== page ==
U.S. Coast Guard officials traveled to Martha’s Vineyard on Thursday to hear concerns and questions about proposed changes or removal of 43 navigation buoys used by Island boaters.

Capt. Richard Shultz, who commands Coast Guard Sector Southeast New England, heard near unanimous opposition to the changes from about 25 people who gathered at the Katharine Cornell Theatre in Vineyard Haven for the public session.

In May, the Coast Guard proposed removing 31 buoys in Vineyard Sound, Nantucket Sound and Buzzards Bay. The proposal also calls for removing bells, gongs and whistles from 10 other buoys in those waters, as well as relocating two others aids to navigation.

Rez Williams makes his case at the meeting. — Mark Lovewell

Captain Shultz said part of the reason for removing and modifying the buoys is to reduce the cost of maintaining them.

“I have been entrusted with people, boats, cutters and money to maintain, repair and replace aids, to establish aids where necessary, and disestablish aids were they provide little or no value to navigation,” he said.

Many people raised objections about the proposed removal of a red buoy known as nun #4 in Vineyard Haven outer harbor off West Chop. The buoy marks shallow water and rocks which extend well out into the harbor.

“I can tell you, even with nun #4 present, a lot of people cut inside and hit rocks,” said Kathy Logue. “The number of calls you’re going to get because somebody hit something is going to increase. My bet is that it’s going to cost you more money to respond to those calls. That would not be a wise decision.”

A. Bowdoin Van Riper said the red buoy is important for visiting boaters.

“If you grow up here, you learn that you go inside nun #4 and you take your life and your keel in your own hands,” Mr. Van Riper said. “It’s not for the people who grew up sailing here that nun #4 needs to be there.”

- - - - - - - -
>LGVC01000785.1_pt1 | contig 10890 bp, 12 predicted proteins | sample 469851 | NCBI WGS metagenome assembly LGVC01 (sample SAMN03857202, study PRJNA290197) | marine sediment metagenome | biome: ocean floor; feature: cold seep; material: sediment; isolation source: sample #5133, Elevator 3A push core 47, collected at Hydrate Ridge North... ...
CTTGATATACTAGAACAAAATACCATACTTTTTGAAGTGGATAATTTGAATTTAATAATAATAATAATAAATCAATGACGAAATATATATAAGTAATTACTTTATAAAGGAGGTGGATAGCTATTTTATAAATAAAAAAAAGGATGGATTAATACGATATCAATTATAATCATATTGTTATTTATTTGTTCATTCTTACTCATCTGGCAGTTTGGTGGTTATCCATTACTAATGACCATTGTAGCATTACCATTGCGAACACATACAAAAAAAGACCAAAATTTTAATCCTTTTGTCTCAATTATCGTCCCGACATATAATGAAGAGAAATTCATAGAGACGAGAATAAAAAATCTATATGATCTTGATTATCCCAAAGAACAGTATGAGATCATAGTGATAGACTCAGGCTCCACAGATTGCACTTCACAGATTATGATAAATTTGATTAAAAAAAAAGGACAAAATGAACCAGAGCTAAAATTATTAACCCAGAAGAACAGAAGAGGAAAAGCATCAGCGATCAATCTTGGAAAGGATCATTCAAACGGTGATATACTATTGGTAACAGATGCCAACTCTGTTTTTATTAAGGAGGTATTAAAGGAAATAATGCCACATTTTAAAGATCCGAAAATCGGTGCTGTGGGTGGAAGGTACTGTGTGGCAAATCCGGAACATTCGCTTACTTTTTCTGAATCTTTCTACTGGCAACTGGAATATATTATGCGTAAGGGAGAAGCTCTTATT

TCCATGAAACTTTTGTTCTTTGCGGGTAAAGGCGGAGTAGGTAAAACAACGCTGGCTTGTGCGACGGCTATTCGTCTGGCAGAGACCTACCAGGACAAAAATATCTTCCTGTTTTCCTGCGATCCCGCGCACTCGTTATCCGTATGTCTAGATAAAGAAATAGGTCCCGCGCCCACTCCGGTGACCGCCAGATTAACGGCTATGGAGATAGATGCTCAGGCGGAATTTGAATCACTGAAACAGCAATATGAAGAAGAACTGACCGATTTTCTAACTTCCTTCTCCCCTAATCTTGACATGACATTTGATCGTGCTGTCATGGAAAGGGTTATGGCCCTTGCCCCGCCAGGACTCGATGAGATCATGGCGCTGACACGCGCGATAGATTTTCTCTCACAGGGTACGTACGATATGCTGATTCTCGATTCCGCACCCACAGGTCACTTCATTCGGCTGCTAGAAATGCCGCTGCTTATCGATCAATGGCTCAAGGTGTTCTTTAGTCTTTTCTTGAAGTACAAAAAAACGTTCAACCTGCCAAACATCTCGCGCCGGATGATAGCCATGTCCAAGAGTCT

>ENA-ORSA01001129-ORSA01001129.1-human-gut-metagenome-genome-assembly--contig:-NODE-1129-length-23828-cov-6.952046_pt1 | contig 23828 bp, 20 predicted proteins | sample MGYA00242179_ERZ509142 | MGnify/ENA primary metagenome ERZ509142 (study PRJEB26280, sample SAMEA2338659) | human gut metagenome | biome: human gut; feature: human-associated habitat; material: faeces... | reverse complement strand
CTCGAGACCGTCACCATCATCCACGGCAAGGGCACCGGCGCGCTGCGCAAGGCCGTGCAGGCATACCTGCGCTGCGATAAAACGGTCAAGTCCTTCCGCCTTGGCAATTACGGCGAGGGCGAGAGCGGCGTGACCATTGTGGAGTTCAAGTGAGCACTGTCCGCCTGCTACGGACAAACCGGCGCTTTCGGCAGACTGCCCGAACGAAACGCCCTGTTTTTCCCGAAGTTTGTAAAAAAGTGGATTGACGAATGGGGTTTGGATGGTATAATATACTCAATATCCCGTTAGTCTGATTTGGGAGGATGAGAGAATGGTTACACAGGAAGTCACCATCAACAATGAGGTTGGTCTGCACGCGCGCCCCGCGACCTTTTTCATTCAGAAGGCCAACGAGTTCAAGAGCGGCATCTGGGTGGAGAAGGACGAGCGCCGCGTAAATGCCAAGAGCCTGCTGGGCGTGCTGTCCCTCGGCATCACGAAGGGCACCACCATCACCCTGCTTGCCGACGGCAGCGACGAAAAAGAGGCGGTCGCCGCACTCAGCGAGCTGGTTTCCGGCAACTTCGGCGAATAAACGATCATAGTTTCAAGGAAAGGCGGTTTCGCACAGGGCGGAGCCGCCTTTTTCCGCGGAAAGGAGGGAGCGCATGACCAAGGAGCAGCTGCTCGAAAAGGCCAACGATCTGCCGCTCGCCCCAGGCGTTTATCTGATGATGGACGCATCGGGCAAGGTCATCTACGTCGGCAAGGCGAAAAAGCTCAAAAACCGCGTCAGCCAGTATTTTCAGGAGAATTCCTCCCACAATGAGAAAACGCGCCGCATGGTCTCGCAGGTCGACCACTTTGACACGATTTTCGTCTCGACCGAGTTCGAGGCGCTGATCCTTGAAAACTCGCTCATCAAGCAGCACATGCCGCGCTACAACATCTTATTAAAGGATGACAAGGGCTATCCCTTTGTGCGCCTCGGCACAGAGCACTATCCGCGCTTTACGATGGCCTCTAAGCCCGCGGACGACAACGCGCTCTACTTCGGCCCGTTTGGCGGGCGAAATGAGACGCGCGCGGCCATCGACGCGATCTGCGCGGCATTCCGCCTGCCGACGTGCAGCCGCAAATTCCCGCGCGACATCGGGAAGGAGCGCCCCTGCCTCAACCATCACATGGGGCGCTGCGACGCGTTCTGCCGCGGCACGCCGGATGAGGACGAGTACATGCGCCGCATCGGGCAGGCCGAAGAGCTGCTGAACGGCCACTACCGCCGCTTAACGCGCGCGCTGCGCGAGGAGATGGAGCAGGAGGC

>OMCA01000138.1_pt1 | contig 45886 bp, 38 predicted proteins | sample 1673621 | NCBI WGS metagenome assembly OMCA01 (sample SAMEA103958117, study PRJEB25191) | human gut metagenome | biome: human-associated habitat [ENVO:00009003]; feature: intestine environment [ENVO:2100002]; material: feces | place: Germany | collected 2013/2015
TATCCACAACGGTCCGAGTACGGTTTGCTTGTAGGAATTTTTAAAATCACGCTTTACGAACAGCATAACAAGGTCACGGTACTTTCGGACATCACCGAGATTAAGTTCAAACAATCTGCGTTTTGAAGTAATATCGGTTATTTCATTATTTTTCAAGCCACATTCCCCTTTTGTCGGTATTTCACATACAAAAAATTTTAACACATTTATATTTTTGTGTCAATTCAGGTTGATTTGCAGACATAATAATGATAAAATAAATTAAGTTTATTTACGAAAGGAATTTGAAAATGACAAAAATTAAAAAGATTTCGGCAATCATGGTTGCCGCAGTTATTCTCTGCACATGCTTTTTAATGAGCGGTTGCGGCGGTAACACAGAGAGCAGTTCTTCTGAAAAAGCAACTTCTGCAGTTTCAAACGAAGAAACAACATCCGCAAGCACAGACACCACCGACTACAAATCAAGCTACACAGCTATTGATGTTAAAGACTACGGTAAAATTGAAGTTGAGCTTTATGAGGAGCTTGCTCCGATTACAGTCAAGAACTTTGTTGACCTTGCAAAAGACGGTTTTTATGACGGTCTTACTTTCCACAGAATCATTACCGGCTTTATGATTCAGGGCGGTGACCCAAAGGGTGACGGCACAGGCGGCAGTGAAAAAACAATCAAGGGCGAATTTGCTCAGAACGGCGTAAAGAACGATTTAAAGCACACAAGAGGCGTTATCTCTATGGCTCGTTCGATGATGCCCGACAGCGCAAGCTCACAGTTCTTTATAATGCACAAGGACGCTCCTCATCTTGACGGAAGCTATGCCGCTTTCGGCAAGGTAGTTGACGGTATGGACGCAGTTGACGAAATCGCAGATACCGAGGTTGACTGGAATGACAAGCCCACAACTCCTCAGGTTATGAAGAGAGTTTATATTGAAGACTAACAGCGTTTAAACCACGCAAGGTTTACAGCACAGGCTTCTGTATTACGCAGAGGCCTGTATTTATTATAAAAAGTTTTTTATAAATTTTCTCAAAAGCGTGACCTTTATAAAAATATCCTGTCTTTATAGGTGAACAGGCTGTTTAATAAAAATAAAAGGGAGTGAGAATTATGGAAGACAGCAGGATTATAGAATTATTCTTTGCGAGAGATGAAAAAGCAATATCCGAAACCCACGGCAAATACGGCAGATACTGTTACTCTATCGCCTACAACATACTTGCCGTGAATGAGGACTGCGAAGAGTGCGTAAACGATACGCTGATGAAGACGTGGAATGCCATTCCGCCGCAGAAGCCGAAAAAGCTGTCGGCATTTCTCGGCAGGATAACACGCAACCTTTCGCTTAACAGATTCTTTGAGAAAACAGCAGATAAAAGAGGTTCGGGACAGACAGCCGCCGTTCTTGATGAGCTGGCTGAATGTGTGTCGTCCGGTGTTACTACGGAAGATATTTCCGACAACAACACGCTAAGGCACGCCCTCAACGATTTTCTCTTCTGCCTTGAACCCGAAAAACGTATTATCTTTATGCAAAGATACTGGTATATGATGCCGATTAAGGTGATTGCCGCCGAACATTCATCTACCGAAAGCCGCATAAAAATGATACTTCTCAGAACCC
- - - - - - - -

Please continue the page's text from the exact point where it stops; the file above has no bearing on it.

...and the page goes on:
"Nun #4 is a significant issue," said Vineyard Haven harbormaster John Crocker — Mark Lovewell

Vineyard Haven harbormaster John Crocker suggested the Coast Guard would be wiser to take other buoys, including green buoy #25 off West Chop outside the harbor. That buoy sits in about 30 feet of water, and does not mark any close obstruction.

“Nun #4 is a significant issue,” Mr. Crocker said. “It does present a place for recreational boaters to know that they are out off the Steamship Authority channel in bad weather and fog.”

Most boaters at the public session also objected to the proposed removal of a series of seven buoys in Robinson’s Hole which mark a passage through the Elizabeth Islands between Vineyard Sound and Buzzards Bay.

Captain Shultz said the Coast Guard has received more than 100 comments on the proposed changes, and nearly all of them objected to removal of navigation aids in Robinson’s Hole. He briefly outlined the reasons for that proposal.

“Robinson’s Hole is quite simply a narrow, shallow, treacherous waterway,” he said. “It’s also a considerable risk to our Coast Guard Assets as they enter the waterway to service those aids. Maintaining aids to navigation in Robinson’s Hole could be viewed as an invitation to mariners to navigate this treacherous waterway. In our view it is reasonable not only from a navigational safety perspective, but also as good stewards of taxpayer resources, to ask mariners to avoid Robinson’s Hole altogether and use the safer alternative of Quicks Hole.”

Navigational buoy chart.

Local boaters said they view the passage as safe when clearly marked by the seven buoys as it is now, and many said they sail or motor through it regularly in the summer months. Several boaters said it is often safer to travel through Robinson’s Hole to Buzzards Bay when weather is rough in Vineyard Sound than voyage through Quick’s Hole which is heavily used by fishing vessels and high speed ferries.

“Yes you can go through Quick’s Hole,” said Steve Besse. “We can all go down a superhighway and share Quick’s Hole with commercial boats.”

He also said without buoys, mariners might try to navigate Robinson’s Hole using electronic satellite navigation instruments.

“Anybody who would rely on GPS (Global Positioning System) to get through Robinson’s Hole is a fool, but there will be people who do that,” Mr. Besse said.

Rez Williams said he sails a 19-foot boat with no auxiliary engine, and depends on buoys with sound signals to navigate.

“In fog, I need to hear those signals,” Mr. Williams said, “Especially with these fast catamaran ferries now using Vineyard Sound, and also the long tows, the barges with a cable between the barge and the freight. It’s important to know where you are.”

The Coast Guard officials said they will take all comments and concerns into account before making a final determination on removing or modifying aids to navigation. No changes will be made before Nov. 1.